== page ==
Dreaming and grant writing go hand-in-hand.
The dreaming part is fun; the proposal writing, for many, is not.
Grant writing can seem like a tangled web of red tape. And sometimes the process is convoluted. Grant writing can be tedious, particularly, if numerous supporting documentation are requested. Everything written and all of the attached documentation must be 100% accurate, as they are open for questioning and discussion by the grantor.
There is always the hope of an award and the despair when passed over. Luckily, most grant writers are optimist and persistent by nature and do accomplish their goal(s).
Your dreams are the program energy. Thinking big and dreaming big is the inspiration behind securing the funds. Without the dreams there are no new programs or projects.
As a grant writer, it is tempting to fantasize about the “perfect plan” for raising funds. My perfect plan is for a generous funder to fall in love with the grantee”s mission and proposed project and decide to fund.
The reality is that as grant writers we create the ideal
situation by being resourceful and creative.
Shangri-La to reality.
Sometimes one funder will solely support a project. When noticing this type of situation, be sure to understand that the journey from proposal to funding has been a long process of documentation and negotiation.
There is no magic in the process and be sure that a strong relationship has evolved between the nonprofit and the foundation. Relationships take time and require trust, rapport, and a track record of success. Trust, rapport and history are the keys to successful philanthropy. All of these things take time.
Finding program funding can feel like an odyssey.
In fact, raising seed money can be difficult. Awareness outside of your immediate community may be part of the problem. You may be unknown in the philanthropic community and may consider introducing yourself and your programs and services.
Sometimes the challenges are internal and can be conquered by setting up standard business procedures for daily operations. The creativity and innovation you used to create the new program needs to come into play when seeking funds. There are many variables to fundraising and combining several funding sources may be just the solution.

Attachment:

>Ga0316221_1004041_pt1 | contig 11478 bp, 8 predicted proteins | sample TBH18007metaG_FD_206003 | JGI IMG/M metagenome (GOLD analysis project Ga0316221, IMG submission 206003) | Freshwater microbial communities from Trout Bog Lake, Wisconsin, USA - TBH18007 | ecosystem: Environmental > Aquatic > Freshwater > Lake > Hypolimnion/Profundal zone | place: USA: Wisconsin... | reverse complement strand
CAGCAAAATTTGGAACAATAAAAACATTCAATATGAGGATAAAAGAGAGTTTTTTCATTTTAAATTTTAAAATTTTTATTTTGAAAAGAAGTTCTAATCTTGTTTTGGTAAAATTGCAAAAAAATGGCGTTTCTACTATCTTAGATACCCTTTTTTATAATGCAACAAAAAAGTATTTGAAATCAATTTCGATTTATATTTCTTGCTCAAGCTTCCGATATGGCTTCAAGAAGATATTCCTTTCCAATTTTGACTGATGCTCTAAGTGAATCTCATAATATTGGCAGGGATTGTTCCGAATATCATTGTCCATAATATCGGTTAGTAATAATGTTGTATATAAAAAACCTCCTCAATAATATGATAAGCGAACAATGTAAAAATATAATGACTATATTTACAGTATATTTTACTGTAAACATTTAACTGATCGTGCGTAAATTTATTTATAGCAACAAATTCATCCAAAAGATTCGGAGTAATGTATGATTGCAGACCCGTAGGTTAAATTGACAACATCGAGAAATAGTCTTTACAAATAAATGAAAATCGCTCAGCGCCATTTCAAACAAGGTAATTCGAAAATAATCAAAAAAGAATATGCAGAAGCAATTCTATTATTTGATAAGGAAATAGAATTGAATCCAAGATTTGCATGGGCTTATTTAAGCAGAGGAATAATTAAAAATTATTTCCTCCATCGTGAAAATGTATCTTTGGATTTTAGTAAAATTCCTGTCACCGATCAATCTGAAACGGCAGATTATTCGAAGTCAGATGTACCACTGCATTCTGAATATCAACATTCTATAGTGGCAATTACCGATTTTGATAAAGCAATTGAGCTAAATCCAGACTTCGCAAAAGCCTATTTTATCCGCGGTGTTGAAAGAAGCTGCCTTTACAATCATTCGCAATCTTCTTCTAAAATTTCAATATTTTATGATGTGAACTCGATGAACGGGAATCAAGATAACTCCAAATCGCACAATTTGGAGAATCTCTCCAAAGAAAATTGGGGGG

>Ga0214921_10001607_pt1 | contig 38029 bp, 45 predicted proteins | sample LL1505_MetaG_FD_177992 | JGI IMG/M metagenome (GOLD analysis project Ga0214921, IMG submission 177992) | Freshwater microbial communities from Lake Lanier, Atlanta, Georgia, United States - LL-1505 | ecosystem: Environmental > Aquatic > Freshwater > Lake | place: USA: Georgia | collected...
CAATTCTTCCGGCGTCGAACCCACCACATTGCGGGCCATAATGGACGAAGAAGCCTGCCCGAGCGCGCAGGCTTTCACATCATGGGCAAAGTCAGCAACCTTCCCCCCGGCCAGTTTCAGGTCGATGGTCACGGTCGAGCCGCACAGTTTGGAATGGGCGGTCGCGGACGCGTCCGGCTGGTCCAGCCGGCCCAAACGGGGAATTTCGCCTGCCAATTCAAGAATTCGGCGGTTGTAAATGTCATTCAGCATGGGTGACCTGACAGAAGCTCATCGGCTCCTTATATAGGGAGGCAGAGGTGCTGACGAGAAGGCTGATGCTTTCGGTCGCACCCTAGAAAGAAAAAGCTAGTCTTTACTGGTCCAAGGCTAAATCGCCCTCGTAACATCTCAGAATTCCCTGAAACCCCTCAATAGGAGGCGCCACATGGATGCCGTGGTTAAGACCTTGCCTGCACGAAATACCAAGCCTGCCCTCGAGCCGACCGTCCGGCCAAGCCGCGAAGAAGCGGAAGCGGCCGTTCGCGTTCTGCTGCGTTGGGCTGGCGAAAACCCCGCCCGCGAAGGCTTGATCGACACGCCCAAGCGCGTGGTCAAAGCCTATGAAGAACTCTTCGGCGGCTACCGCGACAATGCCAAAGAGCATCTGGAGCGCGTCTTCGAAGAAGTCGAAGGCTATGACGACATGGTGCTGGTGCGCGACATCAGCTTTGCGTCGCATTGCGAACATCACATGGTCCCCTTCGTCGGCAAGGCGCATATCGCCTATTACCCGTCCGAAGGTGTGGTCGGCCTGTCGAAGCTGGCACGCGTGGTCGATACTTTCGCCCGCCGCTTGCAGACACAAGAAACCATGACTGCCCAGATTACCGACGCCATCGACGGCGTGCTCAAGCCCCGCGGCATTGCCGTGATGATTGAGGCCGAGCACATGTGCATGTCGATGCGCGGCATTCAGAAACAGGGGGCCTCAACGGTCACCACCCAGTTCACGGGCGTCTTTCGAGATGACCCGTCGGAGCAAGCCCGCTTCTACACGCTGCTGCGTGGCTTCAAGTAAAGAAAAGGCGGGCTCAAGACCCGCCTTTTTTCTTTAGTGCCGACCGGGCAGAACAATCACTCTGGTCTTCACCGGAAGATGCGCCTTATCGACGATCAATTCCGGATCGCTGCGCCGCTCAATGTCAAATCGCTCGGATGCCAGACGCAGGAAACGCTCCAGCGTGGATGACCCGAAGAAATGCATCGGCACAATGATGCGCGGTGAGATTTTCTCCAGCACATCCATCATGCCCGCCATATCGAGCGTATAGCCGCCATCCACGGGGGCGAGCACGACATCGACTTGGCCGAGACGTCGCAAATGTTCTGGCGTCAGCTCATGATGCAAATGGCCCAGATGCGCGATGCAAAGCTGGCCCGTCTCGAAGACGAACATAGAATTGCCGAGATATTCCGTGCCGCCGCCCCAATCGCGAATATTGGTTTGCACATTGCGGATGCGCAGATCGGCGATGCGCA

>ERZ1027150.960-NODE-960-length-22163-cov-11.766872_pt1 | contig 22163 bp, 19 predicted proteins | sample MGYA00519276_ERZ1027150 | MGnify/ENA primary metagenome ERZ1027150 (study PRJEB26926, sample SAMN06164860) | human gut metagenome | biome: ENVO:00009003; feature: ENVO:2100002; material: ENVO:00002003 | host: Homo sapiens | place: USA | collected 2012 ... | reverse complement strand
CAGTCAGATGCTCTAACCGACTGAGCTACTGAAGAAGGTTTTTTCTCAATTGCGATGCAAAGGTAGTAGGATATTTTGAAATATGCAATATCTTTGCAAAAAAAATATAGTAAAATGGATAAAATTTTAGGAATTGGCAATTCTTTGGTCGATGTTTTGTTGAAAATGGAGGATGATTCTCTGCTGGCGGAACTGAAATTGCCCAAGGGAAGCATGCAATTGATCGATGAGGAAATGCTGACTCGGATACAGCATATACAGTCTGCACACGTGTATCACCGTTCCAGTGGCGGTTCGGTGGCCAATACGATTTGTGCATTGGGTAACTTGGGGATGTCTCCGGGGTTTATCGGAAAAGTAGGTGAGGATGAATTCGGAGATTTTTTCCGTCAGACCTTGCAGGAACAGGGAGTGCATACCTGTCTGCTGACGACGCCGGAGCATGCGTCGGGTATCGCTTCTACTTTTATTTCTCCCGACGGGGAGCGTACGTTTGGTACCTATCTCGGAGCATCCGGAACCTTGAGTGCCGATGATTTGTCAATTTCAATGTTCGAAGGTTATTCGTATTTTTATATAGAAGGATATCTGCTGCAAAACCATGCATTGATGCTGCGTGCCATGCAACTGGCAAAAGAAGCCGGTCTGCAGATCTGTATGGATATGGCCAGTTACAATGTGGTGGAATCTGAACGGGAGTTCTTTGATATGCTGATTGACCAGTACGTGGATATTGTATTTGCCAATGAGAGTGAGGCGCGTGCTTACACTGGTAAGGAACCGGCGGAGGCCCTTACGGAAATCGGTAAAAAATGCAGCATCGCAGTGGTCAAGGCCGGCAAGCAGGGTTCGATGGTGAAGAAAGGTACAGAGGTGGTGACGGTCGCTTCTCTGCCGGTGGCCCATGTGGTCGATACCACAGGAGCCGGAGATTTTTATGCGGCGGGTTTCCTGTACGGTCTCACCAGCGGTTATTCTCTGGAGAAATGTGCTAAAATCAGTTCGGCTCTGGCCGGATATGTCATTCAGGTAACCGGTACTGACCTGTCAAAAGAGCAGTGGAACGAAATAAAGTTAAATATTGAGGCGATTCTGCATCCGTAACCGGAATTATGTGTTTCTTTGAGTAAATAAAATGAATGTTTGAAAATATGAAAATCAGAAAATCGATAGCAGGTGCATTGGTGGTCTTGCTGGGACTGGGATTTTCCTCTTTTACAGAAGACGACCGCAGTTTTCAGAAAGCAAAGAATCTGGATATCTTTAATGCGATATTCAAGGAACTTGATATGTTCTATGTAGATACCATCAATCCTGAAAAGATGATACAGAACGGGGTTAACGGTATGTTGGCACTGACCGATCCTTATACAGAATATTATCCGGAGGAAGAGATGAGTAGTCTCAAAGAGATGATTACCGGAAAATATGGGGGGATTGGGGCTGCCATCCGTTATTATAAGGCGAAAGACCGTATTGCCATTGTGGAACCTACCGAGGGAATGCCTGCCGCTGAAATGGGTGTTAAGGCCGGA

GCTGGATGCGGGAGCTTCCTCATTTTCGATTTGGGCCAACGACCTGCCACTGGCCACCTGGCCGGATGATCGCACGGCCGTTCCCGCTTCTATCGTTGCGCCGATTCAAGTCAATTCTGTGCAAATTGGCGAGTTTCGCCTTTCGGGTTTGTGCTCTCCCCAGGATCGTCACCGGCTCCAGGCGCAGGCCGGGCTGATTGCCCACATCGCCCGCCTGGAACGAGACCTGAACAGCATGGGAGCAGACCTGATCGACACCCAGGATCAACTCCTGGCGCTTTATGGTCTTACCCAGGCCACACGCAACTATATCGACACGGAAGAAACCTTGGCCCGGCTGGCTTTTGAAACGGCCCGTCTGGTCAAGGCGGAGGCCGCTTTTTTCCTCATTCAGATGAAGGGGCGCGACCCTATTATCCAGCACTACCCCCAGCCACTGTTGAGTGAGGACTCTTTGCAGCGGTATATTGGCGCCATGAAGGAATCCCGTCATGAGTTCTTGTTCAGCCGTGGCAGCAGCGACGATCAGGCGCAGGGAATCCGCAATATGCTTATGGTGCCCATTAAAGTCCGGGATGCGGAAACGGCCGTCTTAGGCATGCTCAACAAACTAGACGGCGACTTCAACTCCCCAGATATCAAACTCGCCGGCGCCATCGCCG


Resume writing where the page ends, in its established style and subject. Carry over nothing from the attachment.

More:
Grants for $1,000 to $5,000 – should I submit proposals for small sums of money?
Each organization is different and all options should be considered.
Generally grants are an excellent source of funds.
Grants are not a quick fix or easy income.
Be assured, there are no funders anxiously waiting on the sidelines to write a check. Be confident that there is a lot of competition for grant dollars and all submissions are thoughtfully evaluated. The awards are made based on the proposals that best meet the criteria of their mission.
Smaller awards typically require less documentation. The Harry and Jeanette Weinberg Foundation, Maryland Small Grants Program, specifically addresses the needs of smaller Maryland nonprofits who are seeking funding for general operating support, program support and capital requests.
5/50/50 represents Weinberg’s formula for the Maryland Small Grants Program:
• A streamlined 5 – page proposal.
• 50 days response time.
• For funds up to $50,000.
Approach the Maryland Small Grants Program with due diligence. By accessing an award you have the opportunity to demonstrate your stewardship. Manage your funding well and build confidence in your ability. An award from Weinberg may lead to greater visibility and hopefully, larger awards.
Finally, grants are a viable means of funding. I wish you the best. Most importantly, continue the good work you are doing. You are a blessing to your constituents and the community as a whole.
Thank you for making our world a better place!
Best wishes and good luck,
Believe in possibility and in yourself.
For further information regarding the Harry and Jeanette Weinberg Foundation, access